Proceedings of The Physiological Society

Physiology 2012 (Edinburgh) (2012) Proc Physiol Soc 27, C80

Oral Communications

The role of resonance in physiological finger tremor

M. Lakie1, C. A. Vernooij1, R. F. Reynolds1

1. School of Sport and Exercise Sciences, University of Birmingham, Birmingham, United Kingdom.

  • Fig 1. Frequency spectra of the acceleration. Left panel is obtained from a white noise mechanical input, right panel is obtained from a white noise electrical stimulation input. Lighter grey colours represent an increased RMS of the input, shaded areas represent the standard error

Human postural physiological finger tremor has two main frequency components with variable preponderance. One is at a broad frequency of 20 - 25 Hz and is sometimes attributed to mechanical resonance. The other is at a lower frequency around 8-12 Hz and is usually attributed to a central oscillator. However, it has been known for some time that the resonant frequency of the finger cannot be expressed by a single number as it depends on the vigour with which it is oscillated and also on its history of movement (Lakie and Robson 1988). We have investigated finger resonance using mechanical inputs and muscle stimulation so that no voluntary activity is required. The hand and forearm of fifteen comfortably seated subjects (24.73 ± 10.12 yr, 8 male) was fully supported at waist height. With ethical permission and informed consent, induced flexion-extension movements of the splinted middle finger were recorded by a miniature accelerometer and a retro-reflective laser rangefinder. In one condition, mechanical inputs were applied to the finger by a miniature servomotor and titanium linkage. Any induced EMG was recorded from the extensor digitorum communis (EDC) muscle. In a second condition, per-cutaneous electrical stimulation was applied to the EDC muscle. In both cases the input was in the form of broad band random noise. The RMS size of the broad band noise was systematically altered from very small (producing a barely visible movement of the finger) to moderate (producing movements of the finger of several degrees). The acceleration and phase results showed that both forms of random excitation produced a clear resonance in finger acceleration. Also, although not identical, both forms of excitation revealed striking non-linearity in the resonance of the finger. With mechanical input the frequency peak was at 23 Hz for the smallest excitation and at 9 Hz for the largest (fig 1). We suggest that both components of finger tremor are likely to be due to resonance, with the high frequency predominating when the tremor is small and the low frequency predominating when the tremor is large. The change in resonance may result from a progressive change in a single resonant system or it may result from a switch from one mode of oscillation to a second mode.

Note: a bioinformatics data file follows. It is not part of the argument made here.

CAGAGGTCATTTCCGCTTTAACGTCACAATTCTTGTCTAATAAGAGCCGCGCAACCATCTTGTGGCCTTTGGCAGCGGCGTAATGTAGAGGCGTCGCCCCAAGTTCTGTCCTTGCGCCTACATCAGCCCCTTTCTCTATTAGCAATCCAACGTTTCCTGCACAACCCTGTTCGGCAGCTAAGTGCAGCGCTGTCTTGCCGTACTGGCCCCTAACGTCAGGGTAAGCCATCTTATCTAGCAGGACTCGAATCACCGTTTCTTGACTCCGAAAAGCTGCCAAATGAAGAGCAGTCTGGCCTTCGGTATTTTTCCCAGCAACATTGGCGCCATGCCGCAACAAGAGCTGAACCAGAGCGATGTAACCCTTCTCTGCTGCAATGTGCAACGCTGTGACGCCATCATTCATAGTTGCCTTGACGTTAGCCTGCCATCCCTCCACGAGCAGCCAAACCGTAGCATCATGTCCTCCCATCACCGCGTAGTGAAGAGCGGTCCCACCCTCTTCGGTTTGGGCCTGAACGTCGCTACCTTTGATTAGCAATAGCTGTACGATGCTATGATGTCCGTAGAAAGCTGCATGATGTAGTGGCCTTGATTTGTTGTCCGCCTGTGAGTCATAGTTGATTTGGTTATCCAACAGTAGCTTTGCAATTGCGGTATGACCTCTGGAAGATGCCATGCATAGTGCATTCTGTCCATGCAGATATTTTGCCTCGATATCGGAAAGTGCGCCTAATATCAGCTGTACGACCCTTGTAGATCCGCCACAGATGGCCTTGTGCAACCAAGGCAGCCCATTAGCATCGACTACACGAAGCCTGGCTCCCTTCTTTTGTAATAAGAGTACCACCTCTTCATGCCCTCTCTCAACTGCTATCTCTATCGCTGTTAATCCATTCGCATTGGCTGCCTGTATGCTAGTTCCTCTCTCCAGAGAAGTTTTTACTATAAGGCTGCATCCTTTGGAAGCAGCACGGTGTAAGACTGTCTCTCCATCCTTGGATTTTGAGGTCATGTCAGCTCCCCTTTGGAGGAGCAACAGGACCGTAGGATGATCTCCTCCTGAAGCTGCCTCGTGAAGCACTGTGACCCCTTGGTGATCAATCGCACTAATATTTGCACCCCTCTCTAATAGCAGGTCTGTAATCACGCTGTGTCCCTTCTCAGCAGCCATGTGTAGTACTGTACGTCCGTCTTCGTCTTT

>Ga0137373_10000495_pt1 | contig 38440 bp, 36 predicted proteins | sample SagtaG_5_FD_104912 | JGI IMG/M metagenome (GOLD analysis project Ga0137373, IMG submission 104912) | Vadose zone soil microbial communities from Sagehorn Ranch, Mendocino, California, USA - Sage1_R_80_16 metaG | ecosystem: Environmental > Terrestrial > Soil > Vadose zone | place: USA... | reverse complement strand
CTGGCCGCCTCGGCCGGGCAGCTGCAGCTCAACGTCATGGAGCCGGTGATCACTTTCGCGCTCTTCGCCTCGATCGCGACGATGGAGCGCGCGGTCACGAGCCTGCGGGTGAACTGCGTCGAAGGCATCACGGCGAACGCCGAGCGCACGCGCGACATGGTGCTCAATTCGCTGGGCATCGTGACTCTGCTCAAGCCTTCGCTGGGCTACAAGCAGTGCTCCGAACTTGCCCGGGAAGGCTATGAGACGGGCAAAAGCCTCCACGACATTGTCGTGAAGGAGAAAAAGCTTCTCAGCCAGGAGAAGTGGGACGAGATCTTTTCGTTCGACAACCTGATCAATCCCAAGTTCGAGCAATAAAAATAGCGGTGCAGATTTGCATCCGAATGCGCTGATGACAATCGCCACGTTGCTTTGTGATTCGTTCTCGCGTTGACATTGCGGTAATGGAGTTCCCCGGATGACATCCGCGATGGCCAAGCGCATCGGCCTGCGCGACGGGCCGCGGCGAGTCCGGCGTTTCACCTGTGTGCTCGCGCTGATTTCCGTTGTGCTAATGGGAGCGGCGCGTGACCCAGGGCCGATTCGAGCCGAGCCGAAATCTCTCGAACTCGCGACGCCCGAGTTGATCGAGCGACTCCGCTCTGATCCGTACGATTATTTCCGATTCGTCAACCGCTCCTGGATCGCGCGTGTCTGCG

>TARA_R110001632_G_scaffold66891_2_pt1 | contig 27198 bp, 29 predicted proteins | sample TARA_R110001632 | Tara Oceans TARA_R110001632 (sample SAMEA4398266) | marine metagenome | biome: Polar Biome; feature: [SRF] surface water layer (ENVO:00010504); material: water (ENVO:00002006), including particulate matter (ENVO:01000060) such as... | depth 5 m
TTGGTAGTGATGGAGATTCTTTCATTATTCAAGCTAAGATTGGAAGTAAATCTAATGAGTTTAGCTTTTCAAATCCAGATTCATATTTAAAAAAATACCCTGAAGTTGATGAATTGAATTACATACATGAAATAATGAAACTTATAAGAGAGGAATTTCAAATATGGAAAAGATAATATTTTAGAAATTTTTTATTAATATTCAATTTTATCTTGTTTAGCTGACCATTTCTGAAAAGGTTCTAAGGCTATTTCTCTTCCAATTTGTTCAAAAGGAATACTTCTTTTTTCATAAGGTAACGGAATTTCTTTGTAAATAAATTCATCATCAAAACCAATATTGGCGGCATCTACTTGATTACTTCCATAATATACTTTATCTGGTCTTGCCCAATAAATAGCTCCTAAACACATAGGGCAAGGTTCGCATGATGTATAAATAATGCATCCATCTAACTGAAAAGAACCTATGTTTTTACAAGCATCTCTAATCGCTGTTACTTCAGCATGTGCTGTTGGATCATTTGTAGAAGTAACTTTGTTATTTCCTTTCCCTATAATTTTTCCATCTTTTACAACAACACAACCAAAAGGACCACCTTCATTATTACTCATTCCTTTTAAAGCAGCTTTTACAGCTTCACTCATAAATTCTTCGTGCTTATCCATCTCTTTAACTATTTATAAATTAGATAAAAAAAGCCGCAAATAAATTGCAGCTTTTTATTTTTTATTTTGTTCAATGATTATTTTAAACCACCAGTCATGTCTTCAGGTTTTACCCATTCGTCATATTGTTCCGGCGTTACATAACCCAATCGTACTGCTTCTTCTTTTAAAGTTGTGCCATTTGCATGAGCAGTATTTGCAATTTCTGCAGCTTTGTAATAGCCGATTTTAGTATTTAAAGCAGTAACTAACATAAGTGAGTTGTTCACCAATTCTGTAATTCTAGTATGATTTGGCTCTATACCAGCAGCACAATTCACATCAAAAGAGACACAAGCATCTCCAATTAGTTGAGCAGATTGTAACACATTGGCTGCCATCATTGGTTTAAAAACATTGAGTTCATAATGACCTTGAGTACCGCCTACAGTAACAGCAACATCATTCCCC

Where applicable, experiments conform with Society ethical requirements